Last May 2020, in the midst of a worldwide pandemic, a Black man, George Floyd was killed in broad daylight by Minneapolis Police Officer Derek Chauvin. The officer knelt on Floyd’s neck for approximately nine and half excruciating minutes as Floyd remained handcuffed behind his back and lay face down on the ground.
This tragic killing happened after a shop employee reported Floyd to the police for paying for his items with, what was believed to be, a counterfeit $20 bill. Soon after, Minneapolis police arrived on the scene and apprehended Floyd. Within moments of his apprehension Floyd was forced into a prone position on the ground, and Officer Derek Chauvin, placed his left knee on Floyd’s neck while other officers held the rest of his body to the pavement. Chauvin with his hands in his pockets cavalierly pressed with the force of his body Floyd’s face into the pavement pressing his knee into Floyd’s neck and back for a torturous 9 minutes and 29 seconds. Footage from the police body cameras revealed that Floyd continually told the police he couldn’t breathe and over and again pleaded for his mother. At one point, Floyd said, “You’re going to kill me, man.” Despite the former’s pleading, Chauvin kept his knee on Floyd’s neck until he was unresponsive and even still, well past Floyd’s tragic demise.
Almost a year after the gruesome death of a Black man at the hands of the Minneapolis police, a US jury has decided on a verdict. The jury found former police officer Derek Chauvin guilty of murder. He was charged with and found guilty of unintentional second-degree murder, third-degree murder, and manslaughter.
Chauvin’s bail was revoked and he was immediately placed into custody. Sentencing will most likely happen in the next two months and the former police officer could be facing decades in prison. The counts for Mr. Chauvin’s crimes are as follows: third-degree murder, which is causing death to a person by “perpetrating an act imminently dangerous to others and evidencing depraved mind without regard for human life,” carries a maximum sentence of 25 years in jail, second-degree manslaughter,carries a maximum sentence of 10 years, and second-degree murder carries a sentence of up to 40 years.
The Jury and factors that contributed to their decision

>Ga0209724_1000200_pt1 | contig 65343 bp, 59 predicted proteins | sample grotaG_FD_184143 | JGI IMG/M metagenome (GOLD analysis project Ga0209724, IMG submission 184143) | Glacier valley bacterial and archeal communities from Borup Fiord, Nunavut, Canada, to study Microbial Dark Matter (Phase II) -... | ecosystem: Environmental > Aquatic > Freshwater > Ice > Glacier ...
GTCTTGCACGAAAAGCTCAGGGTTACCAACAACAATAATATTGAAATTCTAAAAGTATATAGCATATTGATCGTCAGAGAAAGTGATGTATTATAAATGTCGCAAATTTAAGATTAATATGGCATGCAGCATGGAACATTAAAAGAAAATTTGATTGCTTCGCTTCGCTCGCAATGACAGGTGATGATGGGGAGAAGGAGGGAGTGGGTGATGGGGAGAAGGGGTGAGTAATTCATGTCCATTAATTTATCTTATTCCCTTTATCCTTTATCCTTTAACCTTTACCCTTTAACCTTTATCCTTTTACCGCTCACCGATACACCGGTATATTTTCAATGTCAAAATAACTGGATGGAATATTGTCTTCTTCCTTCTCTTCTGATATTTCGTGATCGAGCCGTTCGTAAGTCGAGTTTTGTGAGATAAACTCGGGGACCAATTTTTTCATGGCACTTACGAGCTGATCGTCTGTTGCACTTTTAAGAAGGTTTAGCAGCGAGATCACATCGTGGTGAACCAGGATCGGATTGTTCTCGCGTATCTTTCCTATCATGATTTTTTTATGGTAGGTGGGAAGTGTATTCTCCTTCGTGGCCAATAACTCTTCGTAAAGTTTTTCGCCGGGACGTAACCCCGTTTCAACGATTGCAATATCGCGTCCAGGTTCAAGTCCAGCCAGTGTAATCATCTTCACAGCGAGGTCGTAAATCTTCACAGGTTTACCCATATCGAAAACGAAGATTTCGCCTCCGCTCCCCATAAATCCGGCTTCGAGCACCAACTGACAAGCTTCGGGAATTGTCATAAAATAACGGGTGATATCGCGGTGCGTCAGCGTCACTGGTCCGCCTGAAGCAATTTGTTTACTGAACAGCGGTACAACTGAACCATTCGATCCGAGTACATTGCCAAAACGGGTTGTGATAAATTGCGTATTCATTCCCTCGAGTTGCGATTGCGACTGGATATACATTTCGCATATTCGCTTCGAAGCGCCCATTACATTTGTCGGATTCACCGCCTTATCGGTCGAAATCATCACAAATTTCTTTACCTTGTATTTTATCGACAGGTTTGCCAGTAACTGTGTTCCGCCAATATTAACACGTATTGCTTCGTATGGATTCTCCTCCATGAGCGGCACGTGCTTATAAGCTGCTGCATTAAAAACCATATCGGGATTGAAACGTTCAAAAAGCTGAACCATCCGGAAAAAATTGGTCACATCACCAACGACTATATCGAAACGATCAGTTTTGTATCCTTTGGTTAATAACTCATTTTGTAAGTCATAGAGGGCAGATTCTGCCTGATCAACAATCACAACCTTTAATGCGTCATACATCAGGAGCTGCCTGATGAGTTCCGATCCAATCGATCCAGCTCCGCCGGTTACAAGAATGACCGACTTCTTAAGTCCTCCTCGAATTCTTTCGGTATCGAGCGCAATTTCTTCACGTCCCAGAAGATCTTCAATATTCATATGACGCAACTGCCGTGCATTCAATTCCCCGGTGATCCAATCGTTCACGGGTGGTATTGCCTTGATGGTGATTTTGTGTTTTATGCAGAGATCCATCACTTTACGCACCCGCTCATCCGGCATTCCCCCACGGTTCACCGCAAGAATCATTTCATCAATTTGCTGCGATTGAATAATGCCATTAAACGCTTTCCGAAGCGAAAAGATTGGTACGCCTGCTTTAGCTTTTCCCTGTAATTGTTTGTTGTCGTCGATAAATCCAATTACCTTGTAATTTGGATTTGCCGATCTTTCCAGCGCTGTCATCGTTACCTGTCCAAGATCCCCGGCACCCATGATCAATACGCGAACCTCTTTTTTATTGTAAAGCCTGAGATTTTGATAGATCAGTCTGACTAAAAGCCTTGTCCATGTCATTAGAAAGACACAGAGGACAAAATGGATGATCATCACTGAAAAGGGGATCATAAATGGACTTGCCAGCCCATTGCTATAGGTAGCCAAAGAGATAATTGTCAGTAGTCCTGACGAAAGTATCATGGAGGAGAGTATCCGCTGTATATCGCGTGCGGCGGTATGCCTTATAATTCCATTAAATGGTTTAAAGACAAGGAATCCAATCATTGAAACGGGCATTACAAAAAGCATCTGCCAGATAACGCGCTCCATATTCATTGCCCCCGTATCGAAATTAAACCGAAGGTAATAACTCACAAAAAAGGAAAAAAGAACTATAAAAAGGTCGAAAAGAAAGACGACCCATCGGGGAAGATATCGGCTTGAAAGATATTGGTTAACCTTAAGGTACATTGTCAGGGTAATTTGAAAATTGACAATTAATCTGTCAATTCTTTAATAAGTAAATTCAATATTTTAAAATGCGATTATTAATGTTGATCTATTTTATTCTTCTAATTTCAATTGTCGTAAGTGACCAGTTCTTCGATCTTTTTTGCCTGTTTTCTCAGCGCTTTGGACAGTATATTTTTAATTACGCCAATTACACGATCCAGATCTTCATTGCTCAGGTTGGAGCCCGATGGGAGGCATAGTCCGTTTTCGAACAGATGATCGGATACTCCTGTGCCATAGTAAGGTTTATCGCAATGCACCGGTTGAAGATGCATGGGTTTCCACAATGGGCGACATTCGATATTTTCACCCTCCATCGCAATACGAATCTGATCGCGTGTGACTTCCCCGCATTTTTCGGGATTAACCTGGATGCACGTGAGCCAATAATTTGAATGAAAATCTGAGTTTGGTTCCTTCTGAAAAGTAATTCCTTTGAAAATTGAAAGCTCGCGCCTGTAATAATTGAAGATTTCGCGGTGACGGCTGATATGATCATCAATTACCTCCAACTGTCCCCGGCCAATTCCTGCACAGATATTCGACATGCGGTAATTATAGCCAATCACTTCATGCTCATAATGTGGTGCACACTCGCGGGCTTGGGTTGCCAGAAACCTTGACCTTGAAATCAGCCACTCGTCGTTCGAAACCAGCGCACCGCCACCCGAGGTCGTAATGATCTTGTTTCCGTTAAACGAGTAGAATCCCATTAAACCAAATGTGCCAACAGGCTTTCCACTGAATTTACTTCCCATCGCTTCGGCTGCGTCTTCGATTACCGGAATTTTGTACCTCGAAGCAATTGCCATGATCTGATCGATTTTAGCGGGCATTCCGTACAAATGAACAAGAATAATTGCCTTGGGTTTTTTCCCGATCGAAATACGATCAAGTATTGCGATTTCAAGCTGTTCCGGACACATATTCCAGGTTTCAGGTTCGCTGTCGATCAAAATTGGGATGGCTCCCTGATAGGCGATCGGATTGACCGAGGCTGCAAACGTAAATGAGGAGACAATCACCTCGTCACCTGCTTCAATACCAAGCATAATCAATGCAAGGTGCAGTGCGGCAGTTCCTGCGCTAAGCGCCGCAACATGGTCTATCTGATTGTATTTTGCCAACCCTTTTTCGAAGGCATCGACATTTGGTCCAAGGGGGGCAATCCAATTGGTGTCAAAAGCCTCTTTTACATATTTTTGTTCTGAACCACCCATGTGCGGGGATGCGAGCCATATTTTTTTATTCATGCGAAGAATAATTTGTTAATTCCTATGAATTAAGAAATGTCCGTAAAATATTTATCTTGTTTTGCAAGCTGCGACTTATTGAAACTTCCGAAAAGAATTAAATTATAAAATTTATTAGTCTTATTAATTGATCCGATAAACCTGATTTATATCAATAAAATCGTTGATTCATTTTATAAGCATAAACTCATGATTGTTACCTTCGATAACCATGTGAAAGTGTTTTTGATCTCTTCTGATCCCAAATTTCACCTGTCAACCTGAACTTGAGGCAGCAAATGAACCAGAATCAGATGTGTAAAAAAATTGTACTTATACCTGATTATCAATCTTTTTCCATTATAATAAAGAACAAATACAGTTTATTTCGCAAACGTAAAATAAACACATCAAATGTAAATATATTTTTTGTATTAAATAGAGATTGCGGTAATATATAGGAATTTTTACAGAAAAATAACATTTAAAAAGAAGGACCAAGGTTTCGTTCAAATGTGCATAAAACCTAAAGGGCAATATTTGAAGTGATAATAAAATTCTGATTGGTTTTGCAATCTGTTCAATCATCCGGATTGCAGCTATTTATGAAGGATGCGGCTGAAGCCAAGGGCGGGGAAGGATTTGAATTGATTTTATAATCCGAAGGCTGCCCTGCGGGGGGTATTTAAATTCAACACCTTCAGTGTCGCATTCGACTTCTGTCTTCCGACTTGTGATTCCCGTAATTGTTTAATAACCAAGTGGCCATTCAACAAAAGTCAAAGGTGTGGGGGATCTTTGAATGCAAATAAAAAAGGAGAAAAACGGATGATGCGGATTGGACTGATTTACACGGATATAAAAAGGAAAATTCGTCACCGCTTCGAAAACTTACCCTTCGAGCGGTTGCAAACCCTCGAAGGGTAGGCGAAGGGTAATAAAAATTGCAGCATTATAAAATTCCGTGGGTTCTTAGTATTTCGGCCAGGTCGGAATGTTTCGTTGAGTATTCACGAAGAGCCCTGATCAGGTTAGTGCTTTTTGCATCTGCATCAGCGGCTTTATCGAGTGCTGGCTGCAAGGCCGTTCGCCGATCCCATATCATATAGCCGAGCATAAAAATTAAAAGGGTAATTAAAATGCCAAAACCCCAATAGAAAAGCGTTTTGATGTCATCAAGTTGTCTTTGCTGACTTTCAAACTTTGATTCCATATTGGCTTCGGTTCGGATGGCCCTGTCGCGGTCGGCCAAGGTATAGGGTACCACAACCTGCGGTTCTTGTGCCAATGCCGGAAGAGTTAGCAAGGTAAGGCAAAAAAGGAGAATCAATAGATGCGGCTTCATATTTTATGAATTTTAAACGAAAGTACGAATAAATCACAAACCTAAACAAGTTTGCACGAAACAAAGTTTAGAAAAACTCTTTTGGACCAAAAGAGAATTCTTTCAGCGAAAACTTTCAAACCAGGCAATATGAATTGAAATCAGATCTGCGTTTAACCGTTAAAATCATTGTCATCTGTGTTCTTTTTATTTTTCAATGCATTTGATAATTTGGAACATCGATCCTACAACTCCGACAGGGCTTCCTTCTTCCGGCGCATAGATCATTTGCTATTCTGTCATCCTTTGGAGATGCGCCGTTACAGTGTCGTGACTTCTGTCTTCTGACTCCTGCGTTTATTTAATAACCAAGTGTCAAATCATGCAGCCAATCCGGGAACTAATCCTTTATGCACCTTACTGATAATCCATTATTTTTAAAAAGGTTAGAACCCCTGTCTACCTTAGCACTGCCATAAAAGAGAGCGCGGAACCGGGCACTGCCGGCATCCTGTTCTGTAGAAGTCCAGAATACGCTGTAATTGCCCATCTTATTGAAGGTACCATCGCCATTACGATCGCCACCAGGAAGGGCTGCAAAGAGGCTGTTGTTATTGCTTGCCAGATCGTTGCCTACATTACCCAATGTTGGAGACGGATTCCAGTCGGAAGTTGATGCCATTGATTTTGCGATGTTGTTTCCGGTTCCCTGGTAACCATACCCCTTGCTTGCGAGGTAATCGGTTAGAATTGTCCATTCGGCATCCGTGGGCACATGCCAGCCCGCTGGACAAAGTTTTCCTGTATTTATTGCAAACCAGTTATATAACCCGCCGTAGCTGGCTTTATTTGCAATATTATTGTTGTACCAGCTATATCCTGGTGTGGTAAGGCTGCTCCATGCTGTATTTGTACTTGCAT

Reports say that trial jury members consisted of four Black, two multiracial, and six white individuals. The jury faithfully reported for duty to the Hennepin County Government Center each day. Intense security measures, like a private entrance to the court, were followed to ensure their safety.
The jury heard from 45 witnesses, some of whom were police officers testifying for the prosecution. During the trial each jurist was provided a laptop to be able to monitor and review all the video footage and exhibits presented. The jury watched several hours of video footage from, police body cameras, bystanders who filmed the incident, and listened to detailed arguments from the prosecutors and defense council. Key medical witnesses also explained to the jury that Floyd died due to a loss of oxygen as a result of the actions taken by former Officer Chauvin and his colleagues. Some of the eyewitnesses gave powerful testimonies, describing what happened to Floyd as one of the most traumatizing events they have ever witnessed.
Lessons to learn from what happened
Racism has, is, and will always be rampant in America if people do not come to understand and accept its grave effect on humanity.
One of the biggest lessons to learn from the brutal killing of George Floyd, is that people need to fight racism not only for themselves but more importantly, for others. If not for the valuable testimonies of witnesses who believed that the police officer they witnessed kneeling on George Floyd’s neck murdered him right before their eyes; this officer, this suspect, most likely would have been acquitted.
Whether you’re in school, on the streets, or at work, in is important that one take a stand against racism and view its effects as unfair and inhumane. It is just as important to recognize that those who enforce the law are not above the law. Everyone has a right to fair and equal treatment. Justice for all, as they say.
At Safe Haven Dialogues, we can help make significant changes against systemic racism in your workplace and community. We offer an individual approach to ensure that we contribute to making this world a better place for everyone, no matter the age, sex, gender orientation, or race.